New research from UK law firm TLT reveals that as the Brexit deadline looms, UK retailers are becoming more anxious about the impact of Brexit on their business and consumers.
67% of UK retailers say that Brexit-related costs will have to be passed onto the consumer.
This is significantly higher than two years ago, when TLT’s research revealed that most retailers were looking to reduce costs within the supply chain (63%) and improve efficiencies (74%) rather than pass on increased costs to consumers (29%).
The studies are based on interviews with the top 100 UK retailers, commissioned by TLT and conducted by Global Data.
Additional findings from the latest research include:
Retailers biggest concern regarding Brexit is delayed imports from the EU, with 94% citing this as a concern (47% are “very worried”)
This is followed by higher tariffs on exports to the EU (88% concerned)
81% of UK retailers are worried about future product compliance e.g. labelling
80% are worried about the availability of EU workers
78% are worried about not being able to import some goods from the EU into the UK at all
Perran Jervis, partner and head of retail and consumer goods at TLT, says:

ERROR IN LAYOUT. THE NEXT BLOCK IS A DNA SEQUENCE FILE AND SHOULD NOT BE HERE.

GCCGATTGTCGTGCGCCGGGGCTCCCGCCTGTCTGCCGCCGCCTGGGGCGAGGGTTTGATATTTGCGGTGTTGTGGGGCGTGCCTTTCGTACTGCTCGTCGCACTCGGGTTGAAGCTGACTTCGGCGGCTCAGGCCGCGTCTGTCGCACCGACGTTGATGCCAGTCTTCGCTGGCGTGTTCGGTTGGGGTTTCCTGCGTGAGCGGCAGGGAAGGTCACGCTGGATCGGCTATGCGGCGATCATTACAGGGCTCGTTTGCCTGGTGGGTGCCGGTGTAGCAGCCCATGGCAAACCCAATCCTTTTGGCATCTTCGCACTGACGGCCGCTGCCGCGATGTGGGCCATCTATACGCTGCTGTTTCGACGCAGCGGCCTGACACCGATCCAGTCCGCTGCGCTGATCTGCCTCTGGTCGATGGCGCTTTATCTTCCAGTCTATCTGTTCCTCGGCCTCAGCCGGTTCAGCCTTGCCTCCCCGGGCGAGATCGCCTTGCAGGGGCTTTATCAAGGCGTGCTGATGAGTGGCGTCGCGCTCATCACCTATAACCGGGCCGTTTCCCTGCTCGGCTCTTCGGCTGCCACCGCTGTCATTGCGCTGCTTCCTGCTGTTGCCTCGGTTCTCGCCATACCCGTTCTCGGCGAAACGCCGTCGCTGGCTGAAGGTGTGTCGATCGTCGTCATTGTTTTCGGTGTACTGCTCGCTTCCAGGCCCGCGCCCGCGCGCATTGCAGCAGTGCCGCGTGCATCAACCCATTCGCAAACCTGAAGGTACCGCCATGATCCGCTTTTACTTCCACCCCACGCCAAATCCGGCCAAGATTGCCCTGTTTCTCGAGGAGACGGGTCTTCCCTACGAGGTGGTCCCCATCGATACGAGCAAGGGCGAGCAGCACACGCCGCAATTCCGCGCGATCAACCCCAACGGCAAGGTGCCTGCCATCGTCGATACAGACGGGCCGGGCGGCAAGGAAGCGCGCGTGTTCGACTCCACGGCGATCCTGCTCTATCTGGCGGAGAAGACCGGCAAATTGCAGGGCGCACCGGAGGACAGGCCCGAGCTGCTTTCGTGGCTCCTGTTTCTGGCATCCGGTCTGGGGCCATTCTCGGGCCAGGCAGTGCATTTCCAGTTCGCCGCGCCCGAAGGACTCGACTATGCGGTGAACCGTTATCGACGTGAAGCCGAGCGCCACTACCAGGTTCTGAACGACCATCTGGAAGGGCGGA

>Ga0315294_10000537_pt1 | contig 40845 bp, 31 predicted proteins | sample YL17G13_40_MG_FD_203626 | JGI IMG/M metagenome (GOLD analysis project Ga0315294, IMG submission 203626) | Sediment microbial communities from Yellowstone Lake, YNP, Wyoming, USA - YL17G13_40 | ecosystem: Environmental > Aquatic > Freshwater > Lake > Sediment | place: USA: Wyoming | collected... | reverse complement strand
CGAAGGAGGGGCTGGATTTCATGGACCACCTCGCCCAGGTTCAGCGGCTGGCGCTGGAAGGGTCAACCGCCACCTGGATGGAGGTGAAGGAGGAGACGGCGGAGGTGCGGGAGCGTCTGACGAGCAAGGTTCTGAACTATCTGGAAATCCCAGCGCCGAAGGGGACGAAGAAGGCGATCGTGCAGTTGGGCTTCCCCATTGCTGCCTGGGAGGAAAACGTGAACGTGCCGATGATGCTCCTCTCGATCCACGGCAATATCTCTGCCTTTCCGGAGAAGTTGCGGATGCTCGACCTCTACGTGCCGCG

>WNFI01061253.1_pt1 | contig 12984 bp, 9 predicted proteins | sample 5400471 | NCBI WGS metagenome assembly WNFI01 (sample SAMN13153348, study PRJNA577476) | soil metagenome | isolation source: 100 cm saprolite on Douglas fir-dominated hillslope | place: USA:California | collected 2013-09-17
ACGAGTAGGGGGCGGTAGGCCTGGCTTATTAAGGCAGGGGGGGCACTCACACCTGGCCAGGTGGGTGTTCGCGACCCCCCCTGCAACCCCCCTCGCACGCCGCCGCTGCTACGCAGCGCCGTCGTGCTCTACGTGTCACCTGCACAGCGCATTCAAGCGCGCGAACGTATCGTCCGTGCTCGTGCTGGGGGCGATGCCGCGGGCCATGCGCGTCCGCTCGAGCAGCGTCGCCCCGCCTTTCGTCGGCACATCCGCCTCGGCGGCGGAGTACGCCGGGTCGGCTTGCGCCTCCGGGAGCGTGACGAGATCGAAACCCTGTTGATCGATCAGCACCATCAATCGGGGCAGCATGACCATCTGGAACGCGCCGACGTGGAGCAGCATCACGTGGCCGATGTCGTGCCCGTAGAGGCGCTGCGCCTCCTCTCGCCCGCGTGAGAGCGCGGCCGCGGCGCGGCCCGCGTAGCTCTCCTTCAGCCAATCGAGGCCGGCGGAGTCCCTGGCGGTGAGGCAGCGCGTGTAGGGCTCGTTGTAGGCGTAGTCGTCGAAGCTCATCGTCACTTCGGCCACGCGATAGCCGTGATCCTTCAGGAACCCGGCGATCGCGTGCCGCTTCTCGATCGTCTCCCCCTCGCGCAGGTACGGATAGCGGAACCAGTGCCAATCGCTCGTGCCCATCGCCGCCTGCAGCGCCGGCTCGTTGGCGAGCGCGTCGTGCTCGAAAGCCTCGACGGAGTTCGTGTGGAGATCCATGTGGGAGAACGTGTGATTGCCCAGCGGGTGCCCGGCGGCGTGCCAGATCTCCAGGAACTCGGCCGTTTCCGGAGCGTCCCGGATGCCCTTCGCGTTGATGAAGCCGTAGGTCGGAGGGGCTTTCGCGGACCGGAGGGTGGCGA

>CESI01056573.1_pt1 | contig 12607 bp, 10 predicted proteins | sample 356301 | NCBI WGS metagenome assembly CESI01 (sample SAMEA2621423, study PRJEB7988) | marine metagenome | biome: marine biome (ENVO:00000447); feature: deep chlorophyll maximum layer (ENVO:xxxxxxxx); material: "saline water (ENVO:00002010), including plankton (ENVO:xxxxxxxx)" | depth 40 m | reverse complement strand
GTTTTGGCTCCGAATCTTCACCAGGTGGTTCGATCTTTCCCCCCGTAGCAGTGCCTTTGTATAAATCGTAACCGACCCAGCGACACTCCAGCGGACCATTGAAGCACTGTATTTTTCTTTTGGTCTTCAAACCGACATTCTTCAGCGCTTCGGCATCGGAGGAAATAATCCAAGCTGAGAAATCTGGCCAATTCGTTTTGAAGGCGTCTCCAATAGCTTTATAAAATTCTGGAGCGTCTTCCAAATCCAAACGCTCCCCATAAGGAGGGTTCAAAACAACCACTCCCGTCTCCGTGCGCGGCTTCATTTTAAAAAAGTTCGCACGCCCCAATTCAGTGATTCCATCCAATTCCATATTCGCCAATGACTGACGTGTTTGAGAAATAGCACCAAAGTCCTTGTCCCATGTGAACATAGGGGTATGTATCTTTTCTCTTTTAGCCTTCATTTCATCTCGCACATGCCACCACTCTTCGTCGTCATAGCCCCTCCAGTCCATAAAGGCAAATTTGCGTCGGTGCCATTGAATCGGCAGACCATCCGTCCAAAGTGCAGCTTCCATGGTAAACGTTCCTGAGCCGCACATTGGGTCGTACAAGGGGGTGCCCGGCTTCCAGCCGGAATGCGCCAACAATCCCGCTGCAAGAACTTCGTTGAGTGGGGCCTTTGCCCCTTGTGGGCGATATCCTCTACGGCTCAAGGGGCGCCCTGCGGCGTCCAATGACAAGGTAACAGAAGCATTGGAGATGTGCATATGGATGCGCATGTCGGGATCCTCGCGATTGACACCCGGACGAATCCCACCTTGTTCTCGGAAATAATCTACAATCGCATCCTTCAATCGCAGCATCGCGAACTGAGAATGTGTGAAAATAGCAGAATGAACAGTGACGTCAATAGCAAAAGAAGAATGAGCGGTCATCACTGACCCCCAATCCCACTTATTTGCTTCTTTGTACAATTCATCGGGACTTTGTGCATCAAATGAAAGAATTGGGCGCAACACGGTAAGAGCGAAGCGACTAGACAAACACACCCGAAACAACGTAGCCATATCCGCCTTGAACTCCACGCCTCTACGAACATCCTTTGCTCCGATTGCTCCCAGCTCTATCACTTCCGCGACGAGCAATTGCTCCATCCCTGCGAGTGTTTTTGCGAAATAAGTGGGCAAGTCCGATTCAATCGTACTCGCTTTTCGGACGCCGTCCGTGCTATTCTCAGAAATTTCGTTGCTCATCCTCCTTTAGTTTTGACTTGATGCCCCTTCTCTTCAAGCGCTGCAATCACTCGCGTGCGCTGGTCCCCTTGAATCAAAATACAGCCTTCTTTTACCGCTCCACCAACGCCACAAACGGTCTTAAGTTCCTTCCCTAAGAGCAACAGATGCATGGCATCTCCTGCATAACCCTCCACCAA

“With less than 100 days to go until the Brexit deadline, retailers are acknowledging that the cost of getting goods to the customer will be higher. What’s become even clearer over the last year is that the extent of this will be too great for retailers to bear themselves.
“Now more than ever, retailers need to ensure that they have the most efficient supply chains possible to offset Brexit-related costs. This will involve the increased use of technology and managing their inventory and product range.
“Retailers will also have to be more open about their costs with consumers and demonstrate real increases in their cost base if prices do go up. This could include increased costs from tariffs, currency fluctuations, warehousing and labour.
“One way of insulating against the impact of Brexit while also improving retailers’ environmental footprint is to source more products domestically. However, while this solution reduces the impact of trading tariffs on those products available in the UK, it is likely to result in increased labour and materials costs.
“Another way of balancing the impact of Brexit on the business is for retailers to increase their presence in markets outside the EU and restructure supply chains to include distribution hubs within the EU and in other overseas jurisdictions.
“We are entering a new era of transparency, particularly on pricing, and will start to see new business models emerge as retailers adapt to our new relationship with the EU and other trading partners.”